Graham Reid | | 1 min read
Much of the source material (musical or literary) is Japanese and the evocative opener sets a mood of reflection and a contemporary-sounding voyage back to misty origins.
It's an exploratory mood picked up later in the terrific, understated Ryugu-Jo (which is like dreamy, nightclub jazz lifted from the pages of an ancient text) and the more provocative Shitenno which seems to use a traditional melody as a stepping off point into some gentle bop.
As before de Clive-Lowe carries the same excellent band recorded live in an LA club last year with the mainman playing piano, various keyboards and programed beats and basslines alongside the sextet of name players.
As before also, because he is a child of his hip-hop generation, de Clive-Lowe brings that aspect of his musical personality into play, notably on the samurai-inspired Bushido II where the lengthy and lowkey intro sets the stage for a stylised bebop/drum'n'bass battle of increasing emotional intensity and musical busyness.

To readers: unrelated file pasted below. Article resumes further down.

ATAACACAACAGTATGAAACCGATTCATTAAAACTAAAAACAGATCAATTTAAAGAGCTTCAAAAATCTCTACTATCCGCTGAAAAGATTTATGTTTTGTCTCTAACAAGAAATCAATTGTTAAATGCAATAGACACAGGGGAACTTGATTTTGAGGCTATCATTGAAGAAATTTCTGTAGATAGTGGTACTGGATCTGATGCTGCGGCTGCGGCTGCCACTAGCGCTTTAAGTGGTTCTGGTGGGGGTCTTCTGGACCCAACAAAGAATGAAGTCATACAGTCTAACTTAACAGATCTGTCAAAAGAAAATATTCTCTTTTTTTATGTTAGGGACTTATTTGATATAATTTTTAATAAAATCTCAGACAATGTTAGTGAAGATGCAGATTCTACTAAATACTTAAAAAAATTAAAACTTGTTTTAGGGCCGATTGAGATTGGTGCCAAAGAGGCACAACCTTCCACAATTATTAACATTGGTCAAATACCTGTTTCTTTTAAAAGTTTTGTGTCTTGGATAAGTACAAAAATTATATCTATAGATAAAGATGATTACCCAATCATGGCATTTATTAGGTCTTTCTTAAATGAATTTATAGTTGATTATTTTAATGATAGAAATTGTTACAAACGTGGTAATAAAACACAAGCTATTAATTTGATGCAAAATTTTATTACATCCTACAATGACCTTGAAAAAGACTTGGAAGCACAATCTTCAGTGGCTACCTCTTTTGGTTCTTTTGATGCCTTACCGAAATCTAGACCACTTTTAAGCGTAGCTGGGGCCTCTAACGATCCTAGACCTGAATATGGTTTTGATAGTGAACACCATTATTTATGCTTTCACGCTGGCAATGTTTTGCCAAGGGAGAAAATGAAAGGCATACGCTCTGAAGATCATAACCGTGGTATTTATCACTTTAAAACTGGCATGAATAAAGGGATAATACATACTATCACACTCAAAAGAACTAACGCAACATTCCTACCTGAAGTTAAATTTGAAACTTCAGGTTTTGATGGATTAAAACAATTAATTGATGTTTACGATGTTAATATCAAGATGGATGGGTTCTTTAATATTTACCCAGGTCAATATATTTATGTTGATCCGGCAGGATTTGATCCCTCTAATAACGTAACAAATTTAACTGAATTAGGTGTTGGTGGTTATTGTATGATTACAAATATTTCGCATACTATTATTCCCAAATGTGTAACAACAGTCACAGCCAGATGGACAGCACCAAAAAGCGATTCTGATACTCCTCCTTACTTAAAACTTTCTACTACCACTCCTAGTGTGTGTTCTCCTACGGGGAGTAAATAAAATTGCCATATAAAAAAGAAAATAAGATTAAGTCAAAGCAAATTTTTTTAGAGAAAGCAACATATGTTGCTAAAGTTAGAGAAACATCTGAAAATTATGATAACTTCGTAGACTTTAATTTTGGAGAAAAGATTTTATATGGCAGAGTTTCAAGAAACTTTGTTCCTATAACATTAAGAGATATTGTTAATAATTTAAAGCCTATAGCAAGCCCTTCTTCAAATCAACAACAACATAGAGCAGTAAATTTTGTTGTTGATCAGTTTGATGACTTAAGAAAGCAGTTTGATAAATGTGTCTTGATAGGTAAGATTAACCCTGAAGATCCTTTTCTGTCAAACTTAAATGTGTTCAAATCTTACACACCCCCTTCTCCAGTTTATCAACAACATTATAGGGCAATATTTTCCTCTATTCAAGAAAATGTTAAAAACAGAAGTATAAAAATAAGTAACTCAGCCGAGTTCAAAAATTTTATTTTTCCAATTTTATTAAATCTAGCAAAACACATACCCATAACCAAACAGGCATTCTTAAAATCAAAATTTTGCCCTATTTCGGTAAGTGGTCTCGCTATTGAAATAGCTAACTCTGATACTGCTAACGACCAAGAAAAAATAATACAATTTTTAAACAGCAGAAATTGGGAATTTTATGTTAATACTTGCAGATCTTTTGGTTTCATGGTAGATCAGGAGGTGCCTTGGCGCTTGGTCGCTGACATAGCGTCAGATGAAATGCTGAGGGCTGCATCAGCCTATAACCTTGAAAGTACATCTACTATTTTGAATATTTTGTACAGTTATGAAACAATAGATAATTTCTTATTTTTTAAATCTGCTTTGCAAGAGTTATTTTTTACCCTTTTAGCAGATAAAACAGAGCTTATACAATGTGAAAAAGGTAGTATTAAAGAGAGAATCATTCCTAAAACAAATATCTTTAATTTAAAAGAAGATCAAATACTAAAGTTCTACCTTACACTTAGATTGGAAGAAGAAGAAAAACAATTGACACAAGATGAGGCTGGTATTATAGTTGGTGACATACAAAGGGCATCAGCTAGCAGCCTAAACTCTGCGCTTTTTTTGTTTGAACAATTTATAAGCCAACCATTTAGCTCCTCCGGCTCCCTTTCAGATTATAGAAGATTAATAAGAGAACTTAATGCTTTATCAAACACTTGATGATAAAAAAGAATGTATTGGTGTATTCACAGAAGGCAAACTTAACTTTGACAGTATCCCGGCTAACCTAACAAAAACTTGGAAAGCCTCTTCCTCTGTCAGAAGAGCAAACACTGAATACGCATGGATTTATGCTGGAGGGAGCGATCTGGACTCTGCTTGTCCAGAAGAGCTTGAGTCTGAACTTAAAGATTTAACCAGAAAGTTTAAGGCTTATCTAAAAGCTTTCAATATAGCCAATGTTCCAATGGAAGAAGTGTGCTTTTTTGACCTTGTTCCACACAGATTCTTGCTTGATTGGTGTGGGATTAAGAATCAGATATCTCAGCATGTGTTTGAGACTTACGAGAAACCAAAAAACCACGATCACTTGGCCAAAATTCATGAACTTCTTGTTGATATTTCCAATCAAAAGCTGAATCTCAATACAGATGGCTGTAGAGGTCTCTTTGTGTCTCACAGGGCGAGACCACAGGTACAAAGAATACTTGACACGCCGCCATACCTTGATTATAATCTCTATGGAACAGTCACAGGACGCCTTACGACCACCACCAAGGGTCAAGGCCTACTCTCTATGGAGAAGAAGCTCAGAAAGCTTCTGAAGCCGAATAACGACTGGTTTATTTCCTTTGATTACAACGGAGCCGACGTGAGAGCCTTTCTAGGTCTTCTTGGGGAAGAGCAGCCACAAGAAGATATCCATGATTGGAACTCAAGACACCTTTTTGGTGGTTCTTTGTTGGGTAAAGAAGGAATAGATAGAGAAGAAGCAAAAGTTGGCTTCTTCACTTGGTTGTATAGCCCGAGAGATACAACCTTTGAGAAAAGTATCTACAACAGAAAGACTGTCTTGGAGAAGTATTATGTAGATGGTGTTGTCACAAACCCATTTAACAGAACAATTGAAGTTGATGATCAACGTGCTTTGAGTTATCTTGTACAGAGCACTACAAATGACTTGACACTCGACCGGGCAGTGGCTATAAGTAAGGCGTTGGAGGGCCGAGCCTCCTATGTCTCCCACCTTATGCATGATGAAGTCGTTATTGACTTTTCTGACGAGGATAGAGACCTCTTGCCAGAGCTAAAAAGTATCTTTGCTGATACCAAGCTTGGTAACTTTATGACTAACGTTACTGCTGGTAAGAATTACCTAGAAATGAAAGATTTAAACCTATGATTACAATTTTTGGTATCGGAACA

There is much more to this interesting, immersive album and while some may resist the reliance on some simple folk melodies in places, the real oil is in when they are discreetly left behind and some very classy new-fusion takes place.
You can check this album out on Spotify here.
But both these volumes in clever companion-album covers are available on vinyl and that might be a more tasteful way to go.